Medicinal Plants: St. John's Wort
St. John's Wort (SJW, Hypericum perforatum L) has long been used and enjoyed as an herbal tea. Its flowers and stems have also been used to produce red and yellow dyes. The first recorded use of SJW for medicinal purposes dates back to ancient Greece, and it has been used ever since. SJW was also used by Native Americans externally as an antiseptic, anti-inflammatory, and astringent. SJW is one of the most studied herbs with many positive results as an antidepressant. St John's Wort is widely known as a herbal treatment for depression. In some countries, such as Germany, it is commonly prescribed for mild depression, especially in children, adolescents, and where cost is a concern. A study by the German medical insurance system conducted a clinical trial investigating the antidepressant effects of SJW by comparing it to fluoxetine. The study concluded, "…the two treatments are essentially equipotent in their antidepressant effects." Furthermore, the researchers asserted that there was "…no evidence to suggest an advantage in treating these patients with fluoxetine." However, other studies by pharmaceutical companies disagree.
Currently studies are underway for the use of SJW for alcoholism, ADHD and fibromialgia. Recent evidence sug-gests that daily treatment with SJW may improve the most common physical and behavioural symptoms associated with premenstrual syndrome. A research team from the Universidad Complutense de Madrid (UCM) published a study entitled, “Hypericum perforatum. Possible option against Parkinson’s disease”, which suggests that this plant with antidepressant properties has antioxidant active ingredients that could help reduce the neuronal degenera-tion caused by the disease. St. John's Wort, indigenous to Europe, is a yellow-flowering, perennial herb with extensive, creeping rhi-zomes. It has been introduced to many temperate areas of the world and grows wild in many meadows. The common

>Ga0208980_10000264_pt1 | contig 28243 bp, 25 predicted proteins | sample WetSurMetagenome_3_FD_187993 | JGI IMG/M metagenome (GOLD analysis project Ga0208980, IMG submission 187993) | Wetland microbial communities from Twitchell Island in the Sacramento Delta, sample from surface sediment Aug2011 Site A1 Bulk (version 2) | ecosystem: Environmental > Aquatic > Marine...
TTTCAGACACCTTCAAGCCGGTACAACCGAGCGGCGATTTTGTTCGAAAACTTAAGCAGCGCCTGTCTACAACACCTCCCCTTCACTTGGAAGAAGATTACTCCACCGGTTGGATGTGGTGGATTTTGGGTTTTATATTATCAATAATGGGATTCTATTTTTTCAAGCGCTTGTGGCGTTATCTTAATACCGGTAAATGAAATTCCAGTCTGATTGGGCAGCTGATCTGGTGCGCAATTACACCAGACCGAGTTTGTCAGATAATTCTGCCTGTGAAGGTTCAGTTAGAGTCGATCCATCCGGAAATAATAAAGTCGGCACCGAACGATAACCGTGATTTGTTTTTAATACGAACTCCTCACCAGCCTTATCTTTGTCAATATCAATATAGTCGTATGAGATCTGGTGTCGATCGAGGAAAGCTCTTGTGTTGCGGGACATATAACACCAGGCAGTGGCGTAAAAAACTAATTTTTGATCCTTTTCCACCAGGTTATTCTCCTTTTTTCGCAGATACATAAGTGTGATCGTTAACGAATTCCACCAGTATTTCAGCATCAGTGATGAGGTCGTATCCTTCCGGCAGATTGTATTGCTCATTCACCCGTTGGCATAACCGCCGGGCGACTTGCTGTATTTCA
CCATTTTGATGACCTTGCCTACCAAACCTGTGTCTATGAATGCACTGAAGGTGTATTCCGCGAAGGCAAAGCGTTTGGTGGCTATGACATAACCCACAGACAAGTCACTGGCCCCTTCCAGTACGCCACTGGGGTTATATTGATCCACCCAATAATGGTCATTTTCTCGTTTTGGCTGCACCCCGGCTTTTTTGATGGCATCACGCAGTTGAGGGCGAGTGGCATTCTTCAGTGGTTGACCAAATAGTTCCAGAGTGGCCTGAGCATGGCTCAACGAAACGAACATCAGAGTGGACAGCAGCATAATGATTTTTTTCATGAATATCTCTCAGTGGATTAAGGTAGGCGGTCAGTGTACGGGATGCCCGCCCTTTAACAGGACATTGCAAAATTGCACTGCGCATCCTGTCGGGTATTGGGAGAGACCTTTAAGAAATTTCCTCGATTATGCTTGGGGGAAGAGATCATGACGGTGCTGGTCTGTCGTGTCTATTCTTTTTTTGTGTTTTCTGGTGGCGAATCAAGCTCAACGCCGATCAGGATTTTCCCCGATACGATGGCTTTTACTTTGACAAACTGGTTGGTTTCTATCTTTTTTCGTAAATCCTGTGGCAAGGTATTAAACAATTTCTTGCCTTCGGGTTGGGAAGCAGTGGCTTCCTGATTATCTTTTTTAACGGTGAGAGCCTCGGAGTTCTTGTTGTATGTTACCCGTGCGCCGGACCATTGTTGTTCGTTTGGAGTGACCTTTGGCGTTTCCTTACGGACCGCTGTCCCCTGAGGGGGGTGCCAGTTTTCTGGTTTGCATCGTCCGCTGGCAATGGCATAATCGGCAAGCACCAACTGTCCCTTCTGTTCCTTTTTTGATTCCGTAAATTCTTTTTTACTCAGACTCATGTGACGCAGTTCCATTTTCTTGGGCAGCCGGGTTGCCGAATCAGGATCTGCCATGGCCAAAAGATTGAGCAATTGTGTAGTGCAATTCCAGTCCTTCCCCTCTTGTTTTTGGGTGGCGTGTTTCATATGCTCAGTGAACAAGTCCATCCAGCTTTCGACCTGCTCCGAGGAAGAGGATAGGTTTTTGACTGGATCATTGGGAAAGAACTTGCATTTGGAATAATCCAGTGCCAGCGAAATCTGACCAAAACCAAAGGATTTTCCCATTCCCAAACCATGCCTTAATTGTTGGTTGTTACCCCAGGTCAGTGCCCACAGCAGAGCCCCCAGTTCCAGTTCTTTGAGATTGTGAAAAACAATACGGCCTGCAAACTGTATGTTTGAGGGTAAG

name comes from its traditional flowering and harvesting on St. John’s day, June 24th. The traditional use of the plant was to ward off evil by hanging plants over a religious icon in the house during St John's day. SJW is generally well tolerated, with an adverse effect profile similar to placebo. Women who use the contraceptive implant Implanon are advised not to take SJW as it reduces the implant's effectiveness. It can cause photosensitivity and can be toxic to grazing animals when eaten. Sources: Wikipedia: Schrader E. Equivalence of a St. John's wort extract (Ze 117) and fluoxetine: a randomized, controlled study in mild - moderate depression. International Clinical Psychopharmacology 2000; 15(2): 61-68. Universidad Complutense de Madrid: Hypericum perforatum, “Possible option against Parkinson’s disease.”
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